Currently, I'm promoting My Abigail because that's the newest one and it's the one I want
people to read the most, especially since it's only 20k words and won't take them very long to read.

Who is your favorite character in your book and why?

My favorite character is actually Damian. He's creepy, strange, and misunderstood. 

Who is your least favorite character and why? 

My least favorite character is Damian's father, who you only see once in a flashback, but all the same. Writing that flashback brought me to tears (that flowed over my face like waterfalls over a cliff. Haha.)

If your book were made into a movie, who would you cast? 

I would get all of the old Wiggles and mix in some characters from VeggieTales, and then we would win an Oscar.

What is your next project? 

My next project is the literary fiction book (see above), but it's turning out to be extremely hard to write, and I can't even imagine the editing right now. (I do my editing myself, along with my dad and English teacher, who's pretty awesome. I think she's the only teacher that hasn't given me a detention.)

Who is your favorite fictional character and why?

My favorite character is Harry Potter, because I grew up reading about him and watching the movies. Even now, I enjoy that series, and even read the entire thing before writing My Abigail in an attempt to better construct dialogue and characters, which J.K. Rowling is a master at.

What one person from history would you like to meet and why? 

I would like to meet Sherlock Holmes. Wait. What. He's not real? Fine.

I would like to meet William Wallace, to see if he resembles Mel Gibson at all. (If you don't know, I'm making Braveheart references here.)

If there was one thing you could do to change the world, what would it be?

I would make everybody read. i'm holding fast to my belief that readers make the world a better place. I mean, just imagine. If we gave Putin a copy of How To Kill A Mockingbird we could achieve world peace. That simple.

How do you write your books? 

With a keyboard.

I'm kidding. I'll get the idea, outline it, and start writing. Once I'm done writing, I'll edit, revise, re-edit, and then set to work on covers and such.

Who inspires your writing?

Readers. Every time I see a book sells or get a review, it makes me want to write more.

Who is your favorite author? 

My favorite author right now is Mark Edwards. All his books are wonderful and full of drama. I love the characters and the story twists never fail to amaze me.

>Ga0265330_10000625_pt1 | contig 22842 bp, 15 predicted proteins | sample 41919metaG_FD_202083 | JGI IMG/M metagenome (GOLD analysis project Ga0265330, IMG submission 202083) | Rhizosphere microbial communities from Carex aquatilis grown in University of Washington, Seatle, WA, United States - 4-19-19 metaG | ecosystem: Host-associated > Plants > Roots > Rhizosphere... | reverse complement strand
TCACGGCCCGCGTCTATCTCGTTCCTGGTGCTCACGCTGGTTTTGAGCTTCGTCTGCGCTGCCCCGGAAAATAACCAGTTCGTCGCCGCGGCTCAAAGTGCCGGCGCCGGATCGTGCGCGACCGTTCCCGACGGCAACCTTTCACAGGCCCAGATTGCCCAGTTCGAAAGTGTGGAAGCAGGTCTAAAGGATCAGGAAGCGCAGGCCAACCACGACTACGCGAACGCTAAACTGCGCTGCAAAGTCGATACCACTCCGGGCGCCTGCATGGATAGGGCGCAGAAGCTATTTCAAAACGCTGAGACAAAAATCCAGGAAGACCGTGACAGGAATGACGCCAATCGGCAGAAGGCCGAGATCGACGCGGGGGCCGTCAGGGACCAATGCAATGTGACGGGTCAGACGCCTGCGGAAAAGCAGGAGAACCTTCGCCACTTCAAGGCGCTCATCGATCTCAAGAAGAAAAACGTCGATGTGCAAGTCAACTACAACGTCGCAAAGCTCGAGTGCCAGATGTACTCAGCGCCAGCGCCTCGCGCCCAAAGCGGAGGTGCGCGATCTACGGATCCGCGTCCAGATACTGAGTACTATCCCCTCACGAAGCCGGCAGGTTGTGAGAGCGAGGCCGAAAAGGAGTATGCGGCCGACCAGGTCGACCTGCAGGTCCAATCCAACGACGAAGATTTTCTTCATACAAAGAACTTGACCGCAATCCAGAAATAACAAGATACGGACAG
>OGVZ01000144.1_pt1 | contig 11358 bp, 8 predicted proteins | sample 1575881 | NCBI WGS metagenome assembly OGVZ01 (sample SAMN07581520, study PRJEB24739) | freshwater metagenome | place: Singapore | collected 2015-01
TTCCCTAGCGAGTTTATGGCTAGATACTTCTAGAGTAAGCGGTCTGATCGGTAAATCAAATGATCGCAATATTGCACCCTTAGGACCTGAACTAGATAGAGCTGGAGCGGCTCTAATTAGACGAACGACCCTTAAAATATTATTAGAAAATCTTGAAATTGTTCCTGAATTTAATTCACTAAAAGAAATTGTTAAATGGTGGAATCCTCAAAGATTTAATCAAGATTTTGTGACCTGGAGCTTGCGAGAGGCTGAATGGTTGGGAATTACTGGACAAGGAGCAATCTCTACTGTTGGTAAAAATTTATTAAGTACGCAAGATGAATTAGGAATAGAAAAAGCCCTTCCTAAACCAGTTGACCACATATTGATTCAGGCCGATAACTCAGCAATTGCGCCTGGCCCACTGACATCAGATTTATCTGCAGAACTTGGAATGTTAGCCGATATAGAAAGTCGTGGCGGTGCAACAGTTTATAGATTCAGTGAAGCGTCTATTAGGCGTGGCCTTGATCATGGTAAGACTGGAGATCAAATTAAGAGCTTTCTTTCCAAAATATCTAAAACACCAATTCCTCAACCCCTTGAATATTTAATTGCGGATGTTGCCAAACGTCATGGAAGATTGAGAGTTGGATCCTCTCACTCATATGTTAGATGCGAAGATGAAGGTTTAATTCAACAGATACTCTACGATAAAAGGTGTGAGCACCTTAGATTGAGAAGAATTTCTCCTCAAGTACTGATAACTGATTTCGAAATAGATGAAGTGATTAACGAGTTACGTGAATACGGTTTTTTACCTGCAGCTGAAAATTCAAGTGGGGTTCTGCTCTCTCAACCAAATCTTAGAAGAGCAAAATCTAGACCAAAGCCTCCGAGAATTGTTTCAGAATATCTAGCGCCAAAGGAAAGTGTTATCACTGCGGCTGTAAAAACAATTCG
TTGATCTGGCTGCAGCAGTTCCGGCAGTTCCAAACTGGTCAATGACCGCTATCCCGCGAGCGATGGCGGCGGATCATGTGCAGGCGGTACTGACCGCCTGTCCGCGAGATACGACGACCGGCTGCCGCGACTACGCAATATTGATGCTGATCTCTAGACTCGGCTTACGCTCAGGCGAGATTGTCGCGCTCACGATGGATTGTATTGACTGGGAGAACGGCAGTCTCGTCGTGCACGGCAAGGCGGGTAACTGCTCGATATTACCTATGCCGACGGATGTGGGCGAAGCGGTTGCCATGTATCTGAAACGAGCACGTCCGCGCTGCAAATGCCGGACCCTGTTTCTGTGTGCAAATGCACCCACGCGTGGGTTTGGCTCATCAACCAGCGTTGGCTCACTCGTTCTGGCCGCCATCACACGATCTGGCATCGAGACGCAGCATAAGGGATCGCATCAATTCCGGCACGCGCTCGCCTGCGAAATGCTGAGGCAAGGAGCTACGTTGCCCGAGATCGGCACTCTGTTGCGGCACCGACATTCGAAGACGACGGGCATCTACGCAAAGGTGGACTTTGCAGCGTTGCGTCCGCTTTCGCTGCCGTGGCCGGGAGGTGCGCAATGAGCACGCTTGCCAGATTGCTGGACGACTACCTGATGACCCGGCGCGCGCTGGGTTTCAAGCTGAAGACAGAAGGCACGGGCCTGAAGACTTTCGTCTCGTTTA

What is one great lesson you have learned as a writer?

The more you read, the more you can write, and the better you write. Even if it's a bad book, it will teach you what not to do.

What is one thing you hate about being a writer?

The sense of loneliness when writing. Being an author really is a solitary task, no matter how much you try to include people.

Tell us something unique about you

Something unique about me as an author: I'm 15 and have 3 published works, with many on the way. Most people can't say that.

Something unique about me as a person: I have 9 siblings, and most of them are under 6 years old. It's hectic, to say the least.

How can readers discover more about you and you work?

There are numerous ways you can find out more about me and my work.

1. My email


Feel free to email me anytime. I'd love to chat.

2. My blog


Here, you can find my reviews on books/movies that I've read/watched, as well as my random musings.

2a. Newsletter

The signup sheet is on my website, but this would be the best way to find out about promotions, news, releases, etc. Also, you get a free short story for signing up

3. Amazon Author Page


Here, you can find the bookshelf of books that I've published, as well as leave reviews and see updates on my blog posts. If you do review a book of mine and them email me (see above) you will get a free short story.

4. Goodreads Account


Here, you can ask me questions, rate my books, see blog updates, read a short bio (you can do that basically everywhere), get to know me better, and become my friend. Also, you can see what I'm reading right now. 

Links to books:

As Trees Turned Away: 


She:


My Abigail: